Department of Internal Medicine and Department of Physiology, Southern Illinois University School of Medicine, Springfield, Illinois 62794-9628, USA. [email protected]
In invertebrates, signaling pathways homologous to mammalian insulin and insulin-like growth factor (IGF-1) signal transduction have a major role in the control of longevity. There are numerous indications that these pathways also influence aging in mammals, but separating the role of insulin from the effects of IGF-1 and growth hormone (GH) is difficult. In mice, selective disruption of the insulin receptor in the adipose tissue extends longevity. Increases in lifespan were also reported in mice with deletion of insulin receptor substrate 1 (IRS1) in whole body or IRS2 only in the brain. GH deficiency or resistance in mutant mice leads to hypoinsulinemia and enhanced insulin sensitivity along with remarkably extended longevity. These characteristics resemble animals subjected to calorie restriction. Studies of physiological characteristics and polymorphisms of insulin-related genes in exceptionally long-lived people suggest a role of insulin signaling in the control of human aging.The effects of intermittent or continuous energy restriction on weight loss and metabolic disease risk markers: a randomized trial in young overweight women.
Harvie MN, Pegington M, Mattson MP, Frystyk J, Dillon B, Evans G, Cuzick J, Jebb SA, Martin B, Cutler RG, Son TG, Maudsley S, Carlson OD, Egan JM, Flyvbjerg A, Howell A.
Genesis Prevention Centre, University Hospital of South Manchester NHS Foundation Trust, Manchester, UK.
Background:The problems of adherence to energy restriction in humans are well known.Objective:To compare the feasibility and effectiveness of intermittent continuous energy (IER) with continuous energy restriction (CER) for weight loss, insulin sensitivity and other metabolic disease risk markers.Design:Randomized comparison of a 25% energy restriction as IER (∼2710 kJ/day for 2 days/week) or CER (∼6276 kJ/day for 7 days/week) in 107 overweight or obese (mean (±s.d.) body mass index 30.6 (±5.1) kg m(-2)) premenopausal women observed over a period of 6 months. Weight, anthropometry, biomarkers for breast cancer, diabetes, cardiovascular disease and dementia risk; insulin resistance (HOMA), oxidative stress markers, leptin, adiponectin, insulin-like growth factor (IGF)-1 and IGF binding proteins 1 and 2, androgens, prolactin, inflammatory markers (high sensitivity C-reactive protein and sialic acid), lipids, blood pressure and brain-derived neurotrophic factor were assessed at baseline and after 1, 3 and 6 months.Results:Last observation carried forward analysis showed that IER and CER are equally effective for weight loss: mean (95% confidence interval ) weight change for IER was -6.4 (-7.9 to -4.8) kg vs -5.6 (-6.9 to -4.4) kg for CER (P-value for difference between groups=0.4). Both groups experienced comparable reductions in leptin, free androgen index, high-sensitivity C-reactive protein, total and LDL cholesterol, triglycerides, blood pressure and increases in sex hormone binding globulin, IGF binding proteins 1 and 2. Reductions in fasting insulin and insulin resistance were modest in both groups, but greater with IER than with CER; difference between groups for fasting insulin was -1.2 (-1.4 to -1.0) μU ml(-1) and for insulin resistance was -1.2 (-1.5 to -1.0) μU mmol(-1) l(-1) (both P=0.04).Conclusion:IER is as effective as CER with regard to weight loss, insulin sensitivity and other health biomarkers, and may be offered as an alternative equivalent to CER for weight loss and reducing disease risk.International Journal of Obesity advance online publication, 5 October 2010; doi:10.1038/ijo.2010.171.Improvements in LDL particle size and distribution by short-term alternate day modified fasting in obese adults.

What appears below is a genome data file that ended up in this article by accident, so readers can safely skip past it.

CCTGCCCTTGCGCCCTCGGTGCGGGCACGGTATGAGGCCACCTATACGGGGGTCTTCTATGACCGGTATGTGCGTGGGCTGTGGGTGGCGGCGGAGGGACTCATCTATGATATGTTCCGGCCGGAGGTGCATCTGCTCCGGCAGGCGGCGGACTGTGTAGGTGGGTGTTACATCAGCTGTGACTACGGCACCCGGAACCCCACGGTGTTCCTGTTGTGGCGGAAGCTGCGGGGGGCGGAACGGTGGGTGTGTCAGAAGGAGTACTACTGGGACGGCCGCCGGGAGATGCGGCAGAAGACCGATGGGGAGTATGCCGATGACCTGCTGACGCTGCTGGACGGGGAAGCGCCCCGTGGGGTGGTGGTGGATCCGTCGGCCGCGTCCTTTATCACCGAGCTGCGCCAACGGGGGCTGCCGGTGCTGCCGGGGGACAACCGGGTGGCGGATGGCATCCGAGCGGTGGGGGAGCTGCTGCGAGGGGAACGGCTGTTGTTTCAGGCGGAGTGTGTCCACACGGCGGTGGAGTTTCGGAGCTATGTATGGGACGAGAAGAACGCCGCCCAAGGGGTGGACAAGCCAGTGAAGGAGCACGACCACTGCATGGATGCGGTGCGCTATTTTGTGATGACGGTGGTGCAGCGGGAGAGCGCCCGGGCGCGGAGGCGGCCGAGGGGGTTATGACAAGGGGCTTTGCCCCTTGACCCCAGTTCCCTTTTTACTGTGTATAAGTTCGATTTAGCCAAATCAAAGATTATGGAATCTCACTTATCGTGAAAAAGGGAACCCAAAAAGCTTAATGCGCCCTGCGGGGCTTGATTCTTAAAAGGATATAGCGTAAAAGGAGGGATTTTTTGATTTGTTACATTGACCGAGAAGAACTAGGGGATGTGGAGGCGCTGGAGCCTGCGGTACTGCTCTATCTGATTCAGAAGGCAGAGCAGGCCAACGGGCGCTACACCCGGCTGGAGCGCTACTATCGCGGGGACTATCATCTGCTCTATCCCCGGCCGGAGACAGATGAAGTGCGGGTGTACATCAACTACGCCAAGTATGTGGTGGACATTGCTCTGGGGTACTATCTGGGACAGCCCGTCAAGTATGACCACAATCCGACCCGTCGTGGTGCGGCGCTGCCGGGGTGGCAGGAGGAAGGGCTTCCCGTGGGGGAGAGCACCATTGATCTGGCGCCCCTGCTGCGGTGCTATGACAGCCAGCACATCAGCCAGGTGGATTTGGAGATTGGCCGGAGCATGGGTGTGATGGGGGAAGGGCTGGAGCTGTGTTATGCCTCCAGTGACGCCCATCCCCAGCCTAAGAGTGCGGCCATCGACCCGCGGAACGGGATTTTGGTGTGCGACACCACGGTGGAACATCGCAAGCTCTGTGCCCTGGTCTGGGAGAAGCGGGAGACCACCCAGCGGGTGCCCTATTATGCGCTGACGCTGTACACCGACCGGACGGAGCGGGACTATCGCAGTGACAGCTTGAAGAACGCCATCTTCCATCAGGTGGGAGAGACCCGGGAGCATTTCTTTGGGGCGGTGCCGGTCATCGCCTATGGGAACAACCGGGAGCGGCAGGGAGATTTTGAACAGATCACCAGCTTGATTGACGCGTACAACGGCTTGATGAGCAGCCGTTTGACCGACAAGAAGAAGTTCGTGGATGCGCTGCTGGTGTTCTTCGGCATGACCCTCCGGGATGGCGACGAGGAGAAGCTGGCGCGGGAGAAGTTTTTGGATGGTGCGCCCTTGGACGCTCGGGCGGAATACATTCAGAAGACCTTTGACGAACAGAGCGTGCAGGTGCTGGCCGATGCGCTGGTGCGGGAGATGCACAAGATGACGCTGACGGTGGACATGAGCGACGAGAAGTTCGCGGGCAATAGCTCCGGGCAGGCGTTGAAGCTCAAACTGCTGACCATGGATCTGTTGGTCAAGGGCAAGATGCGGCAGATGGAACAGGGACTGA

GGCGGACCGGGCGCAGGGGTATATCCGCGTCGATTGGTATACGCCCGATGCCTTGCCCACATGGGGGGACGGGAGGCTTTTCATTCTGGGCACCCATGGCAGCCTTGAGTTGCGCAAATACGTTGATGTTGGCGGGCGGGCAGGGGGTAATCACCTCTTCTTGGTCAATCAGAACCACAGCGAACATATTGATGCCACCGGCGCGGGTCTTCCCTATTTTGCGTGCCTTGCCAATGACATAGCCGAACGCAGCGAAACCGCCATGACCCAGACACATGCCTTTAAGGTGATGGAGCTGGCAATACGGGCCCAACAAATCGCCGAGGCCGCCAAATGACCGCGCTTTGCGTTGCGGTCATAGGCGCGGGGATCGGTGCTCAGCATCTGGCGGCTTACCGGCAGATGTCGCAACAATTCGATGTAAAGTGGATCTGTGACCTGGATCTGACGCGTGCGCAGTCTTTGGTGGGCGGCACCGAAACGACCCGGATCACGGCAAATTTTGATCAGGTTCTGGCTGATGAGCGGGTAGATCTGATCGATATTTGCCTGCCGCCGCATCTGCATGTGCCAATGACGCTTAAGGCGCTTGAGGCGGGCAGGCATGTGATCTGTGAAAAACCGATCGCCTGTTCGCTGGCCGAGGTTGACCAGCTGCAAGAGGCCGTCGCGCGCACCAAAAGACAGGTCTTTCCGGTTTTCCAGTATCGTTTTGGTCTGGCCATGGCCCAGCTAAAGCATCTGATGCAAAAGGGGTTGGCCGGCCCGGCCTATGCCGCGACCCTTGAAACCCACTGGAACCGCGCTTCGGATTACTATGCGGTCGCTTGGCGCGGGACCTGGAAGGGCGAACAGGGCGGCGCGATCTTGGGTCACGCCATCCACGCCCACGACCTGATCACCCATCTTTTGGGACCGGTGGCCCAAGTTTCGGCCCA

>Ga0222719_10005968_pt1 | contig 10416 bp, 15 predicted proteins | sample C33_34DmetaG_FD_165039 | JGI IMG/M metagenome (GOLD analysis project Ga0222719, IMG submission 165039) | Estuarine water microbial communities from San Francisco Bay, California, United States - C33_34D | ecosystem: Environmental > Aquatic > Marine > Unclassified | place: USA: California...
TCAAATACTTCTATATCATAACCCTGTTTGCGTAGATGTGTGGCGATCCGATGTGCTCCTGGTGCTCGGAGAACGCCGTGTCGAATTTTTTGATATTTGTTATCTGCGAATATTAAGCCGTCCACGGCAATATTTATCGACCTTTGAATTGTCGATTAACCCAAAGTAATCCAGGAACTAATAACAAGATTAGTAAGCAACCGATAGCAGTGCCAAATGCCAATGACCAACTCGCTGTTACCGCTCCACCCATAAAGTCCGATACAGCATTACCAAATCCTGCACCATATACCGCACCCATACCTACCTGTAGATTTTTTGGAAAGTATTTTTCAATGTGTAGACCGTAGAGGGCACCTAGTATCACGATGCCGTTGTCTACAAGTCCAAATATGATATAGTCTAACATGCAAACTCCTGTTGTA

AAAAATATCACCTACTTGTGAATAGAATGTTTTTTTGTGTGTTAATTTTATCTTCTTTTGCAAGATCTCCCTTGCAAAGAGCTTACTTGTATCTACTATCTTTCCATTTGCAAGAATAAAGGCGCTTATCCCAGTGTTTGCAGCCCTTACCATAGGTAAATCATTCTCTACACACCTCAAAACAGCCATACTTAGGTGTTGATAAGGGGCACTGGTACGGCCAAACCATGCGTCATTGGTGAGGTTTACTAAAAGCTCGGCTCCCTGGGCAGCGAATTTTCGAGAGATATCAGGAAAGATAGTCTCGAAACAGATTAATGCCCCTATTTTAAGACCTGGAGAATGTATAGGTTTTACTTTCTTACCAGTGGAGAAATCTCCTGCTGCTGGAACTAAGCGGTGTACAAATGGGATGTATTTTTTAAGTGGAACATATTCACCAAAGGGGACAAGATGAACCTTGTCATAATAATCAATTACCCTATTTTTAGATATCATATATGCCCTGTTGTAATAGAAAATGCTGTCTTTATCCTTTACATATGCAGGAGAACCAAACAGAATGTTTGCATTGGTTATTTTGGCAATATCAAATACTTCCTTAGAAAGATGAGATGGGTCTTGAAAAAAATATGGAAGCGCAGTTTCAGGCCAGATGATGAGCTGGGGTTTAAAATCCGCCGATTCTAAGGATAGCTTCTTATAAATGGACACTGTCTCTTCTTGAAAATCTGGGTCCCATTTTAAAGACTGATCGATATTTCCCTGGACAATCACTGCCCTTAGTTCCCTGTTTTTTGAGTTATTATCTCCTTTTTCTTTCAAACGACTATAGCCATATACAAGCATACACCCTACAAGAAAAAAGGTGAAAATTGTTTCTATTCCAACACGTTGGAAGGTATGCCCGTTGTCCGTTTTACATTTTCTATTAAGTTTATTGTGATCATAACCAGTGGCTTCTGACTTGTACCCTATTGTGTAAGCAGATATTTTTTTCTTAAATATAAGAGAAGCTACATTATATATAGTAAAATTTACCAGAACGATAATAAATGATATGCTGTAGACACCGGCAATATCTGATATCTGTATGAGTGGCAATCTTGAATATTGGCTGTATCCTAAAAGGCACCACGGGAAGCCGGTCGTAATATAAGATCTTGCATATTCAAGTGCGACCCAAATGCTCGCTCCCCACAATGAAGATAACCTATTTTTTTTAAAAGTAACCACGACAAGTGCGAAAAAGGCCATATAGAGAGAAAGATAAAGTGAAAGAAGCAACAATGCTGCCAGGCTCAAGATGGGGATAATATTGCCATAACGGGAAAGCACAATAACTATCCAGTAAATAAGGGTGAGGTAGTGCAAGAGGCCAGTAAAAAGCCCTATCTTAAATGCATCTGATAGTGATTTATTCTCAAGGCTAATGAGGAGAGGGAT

Varady KA, Bhutani S, Klempel MC, Lamarche B.
Department of Kinesiology and Nutrition, University of Illinois at Chicago, 1919 West Taylor Street, Room 506F, Chicago, IL 60612, USA. [email protected]
Alternate day modified fasting (ADMF) beneficially modulates several indicators of CHD risk, but its effects on LDL particle size have never been tested. Accordingly, we examined the effects of ADMF on LDL particle size and distribution in obese adults. Sixteen obese subjects participated in a 10-week trial with three consecutive phases: (1) 2-week control phase; (2) 4-week ADMF controlled feeding phase; (3) 4-week ADMF self-selected feeding phase. After 8 weeks of diet, body weight and waist circumference were reduced (P < 0·05) by 5·6 (sem 0·9) kg and 4·0 (sem 0·9) cm, respectively. LDL-cholesterol and TAG concentrations decreased (P < 0·05) by 25 (sem 10) % and 32 (sem 6) %, respectively. Peak LDL particle size increased (P < 0·05) from 266 (sem 1) to 268 (sem 1) Å. Additionally, the proportion of small LDL particles decreased (P < 0·05) from 13 (sem 2) % to 9 (sem 3) %, while the proportion of large LDL particles increased (P < 0·05) from 68 (sem 4) % to 76 (sem 4) % post-treatment. These findings suggest that ADMF is an effective diet strategy for increasing LDL particle size and decreasing the proportion of small, dense LDL particles in obese adultsModified alternate-day fasting regimens reduce cell proliferation rates to a similar extent as daily calorie restriction in mice.